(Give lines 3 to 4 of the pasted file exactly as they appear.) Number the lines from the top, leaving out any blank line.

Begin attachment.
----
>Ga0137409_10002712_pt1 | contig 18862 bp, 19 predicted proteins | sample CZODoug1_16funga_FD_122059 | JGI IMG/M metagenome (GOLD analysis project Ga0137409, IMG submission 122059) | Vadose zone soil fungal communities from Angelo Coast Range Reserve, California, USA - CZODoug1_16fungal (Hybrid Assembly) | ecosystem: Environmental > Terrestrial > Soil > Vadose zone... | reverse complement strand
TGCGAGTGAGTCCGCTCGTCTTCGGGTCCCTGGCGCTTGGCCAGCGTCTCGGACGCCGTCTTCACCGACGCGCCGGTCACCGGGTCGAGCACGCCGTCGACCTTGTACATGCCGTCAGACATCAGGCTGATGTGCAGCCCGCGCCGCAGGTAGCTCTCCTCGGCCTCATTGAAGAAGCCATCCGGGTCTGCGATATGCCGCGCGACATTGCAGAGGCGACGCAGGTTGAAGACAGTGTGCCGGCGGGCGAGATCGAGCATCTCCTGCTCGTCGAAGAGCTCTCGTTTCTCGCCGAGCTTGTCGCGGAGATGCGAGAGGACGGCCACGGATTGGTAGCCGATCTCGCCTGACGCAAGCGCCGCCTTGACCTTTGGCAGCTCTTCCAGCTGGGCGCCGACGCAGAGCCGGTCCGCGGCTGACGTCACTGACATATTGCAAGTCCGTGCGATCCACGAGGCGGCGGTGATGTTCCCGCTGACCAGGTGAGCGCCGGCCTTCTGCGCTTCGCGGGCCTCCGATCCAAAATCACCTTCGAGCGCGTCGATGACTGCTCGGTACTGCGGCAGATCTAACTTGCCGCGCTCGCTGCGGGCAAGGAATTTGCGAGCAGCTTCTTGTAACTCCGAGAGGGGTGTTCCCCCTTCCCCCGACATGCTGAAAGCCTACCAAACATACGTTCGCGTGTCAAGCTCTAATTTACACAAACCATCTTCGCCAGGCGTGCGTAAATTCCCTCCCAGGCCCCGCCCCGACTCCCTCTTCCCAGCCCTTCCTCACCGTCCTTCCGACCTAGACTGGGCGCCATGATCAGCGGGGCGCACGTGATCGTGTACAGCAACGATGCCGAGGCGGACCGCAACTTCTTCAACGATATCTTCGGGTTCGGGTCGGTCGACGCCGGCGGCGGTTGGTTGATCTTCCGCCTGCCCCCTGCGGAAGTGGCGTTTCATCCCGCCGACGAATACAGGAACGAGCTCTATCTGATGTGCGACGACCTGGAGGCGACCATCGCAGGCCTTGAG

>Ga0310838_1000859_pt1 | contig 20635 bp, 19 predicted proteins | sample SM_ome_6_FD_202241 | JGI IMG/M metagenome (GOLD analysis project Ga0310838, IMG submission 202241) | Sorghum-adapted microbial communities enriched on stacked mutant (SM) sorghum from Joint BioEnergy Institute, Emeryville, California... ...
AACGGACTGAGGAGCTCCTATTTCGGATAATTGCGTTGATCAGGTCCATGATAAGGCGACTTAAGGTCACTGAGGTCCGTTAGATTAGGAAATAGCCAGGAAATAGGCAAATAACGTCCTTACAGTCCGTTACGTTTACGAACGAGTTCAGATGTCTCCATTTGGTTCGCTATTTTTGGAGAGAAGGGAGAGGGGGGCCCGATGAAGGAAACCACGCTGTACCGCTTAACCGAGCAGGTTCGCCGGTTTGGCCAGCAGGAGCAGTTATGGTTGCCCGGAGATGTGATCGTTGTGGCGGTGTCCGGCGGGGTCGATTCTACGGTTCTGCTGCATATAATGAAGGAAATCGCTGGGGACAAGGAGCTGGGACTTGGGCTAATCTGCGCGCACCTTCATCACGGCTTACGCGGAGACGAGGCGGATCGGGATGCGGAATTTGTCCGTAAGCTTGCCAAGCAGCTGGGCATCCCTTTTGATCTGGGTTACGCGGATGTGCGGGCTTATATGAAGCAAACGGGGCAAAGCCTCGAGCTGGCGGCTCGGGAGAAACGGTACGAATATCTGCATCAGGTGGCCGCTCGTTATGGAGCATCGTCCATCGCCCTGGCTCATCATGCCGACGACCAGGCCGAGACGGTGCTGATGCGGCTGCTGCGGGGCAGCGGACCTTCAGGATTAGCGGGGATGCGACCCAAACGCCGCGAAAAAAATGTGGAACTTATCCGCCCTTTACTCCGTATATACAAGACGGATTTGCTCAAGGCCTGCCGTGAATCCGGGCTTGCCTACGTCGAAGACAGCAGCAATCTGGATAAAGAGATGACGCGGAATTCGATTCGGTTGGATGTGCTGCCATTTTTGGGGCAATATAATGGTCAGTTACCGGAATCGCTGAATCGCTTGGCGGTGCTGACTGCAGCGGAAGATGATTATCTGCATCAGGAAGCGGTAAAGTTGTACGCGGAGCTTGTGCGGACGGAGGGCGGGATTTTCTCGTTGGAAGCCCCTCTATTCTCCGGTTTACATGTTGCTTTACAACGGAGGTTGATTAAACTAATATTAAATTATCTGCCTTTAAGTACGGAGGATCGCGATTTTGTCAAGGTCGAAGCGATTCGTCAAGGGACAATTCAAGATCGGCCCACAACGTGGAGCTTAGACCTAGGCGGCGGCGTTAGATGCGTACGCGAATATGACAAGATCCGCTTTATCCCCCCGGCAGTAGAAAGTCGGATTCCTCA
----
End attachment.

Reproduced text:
>Ga0310838_1000859_pt1 | contig 20635 bp, 19 predicted proteins | sample SM_ome_6_FD_202241 | JGI IMG/M metagenome (GOLD analysis project Ga0310838, IMG submission 202241) | Sorghum-adapted microbial communities enriched on stacked mutant (SM) sorghum from Joint BioEnergy Institute, Emeryville, California... ...
AACGGACTGAGGAGCTCCTATTTCGGATAATTGCGTTGATCAGGTCCATGATAAGGCGACTTAAGGTCACTGAGGTCCGTTAGATTAGGAAATAGCCAGGAAATAGGCAAATAACGTCCTTACAGTCCGTTACGTTTACGAACGAGTTCAGATGTCTCCATTTGGTTCGCTATTTTTGGAGAGAAGGGAGAGGGGGGCCCGATGAAGGAAACCACGCTGTACCGCTTAACCGAGCAGGTTCGCCGGTTTGGCCAGCAGGAGCAGTTATGGTTGCCCGGAGATGTGATCGTTGTGGCGGTGTCCGGCGGGGTCGATTCTACGGTTCTGCTGCATATAATGAAGGAAATCGCTGGGGACAAGGAGCTGGGACTTGGGCTAATCTGCGCGCACCTTCATCACGGCTTACGCGGAGACGAGGCGGATCGGGATGCGGAATTTGTCCGTAAGCTTGCCAAGCAGCTGGGCATCCCTTTTGATCTGGGTTACGCGGATGTGCGGGCTTATATGAAGCAAACGGGGCAAAGCCTCGAGCTGGCGGCTCGGGAGAAACGGTACGAATATCTGCATCAGGTGGCCGCTCGTTATGGAGCATCGTCCATCGCCCTGGCTCATCATGCCGACGACCAGGCCGAGACGGTGCTGATGCGGCTGCTGCGGGGCAGCGGACCTTCAGGATTAGCGGGGATGCGACCCAAACGCCGCGAAAAAAATGTGGAACTTATCCGCCCTTTACTCCGTATATACAAGACGGATTTGCTCAAGGCCTGCCGTGAATCCGGGCTTGCCTACGTCGAAGACAGCAGCAATCTGGATAAAGAGATGACGCGGAATTCGATTCGGTTGGATGTGCTGCCATTTTTGGGGCAATATAATGGTCAGTTACCGGAATCGCTGAATCGCTTGGCGGTGCTGACTGCAGCGGAAGATGATTATCTGCATCAGGAAGCGGTAAAGTTGTACGCGGAGCTTGTGCGGACGGAGGGCGGGATTTTCTCGTTGGAAGCCCCTCTATTCTCCGGTTTACATGTTGCTTTACAACGGAGGTTGATTAAACTAATATTAAATTATCTGCCTTTAAGTACGGAGGATCGCGATTTTGTCAAGGTCGAAGCGATTCGTCAAGGGACAATTCAAGATCGGCCCACAACGTGGAGCTTAGACCTAGGCGGCGGCGTTAGATGCGTACGCGAATATGACAAGATCCGCTTTATCCCCCCGGCAGTAGAAAGTCGGATTCCTCA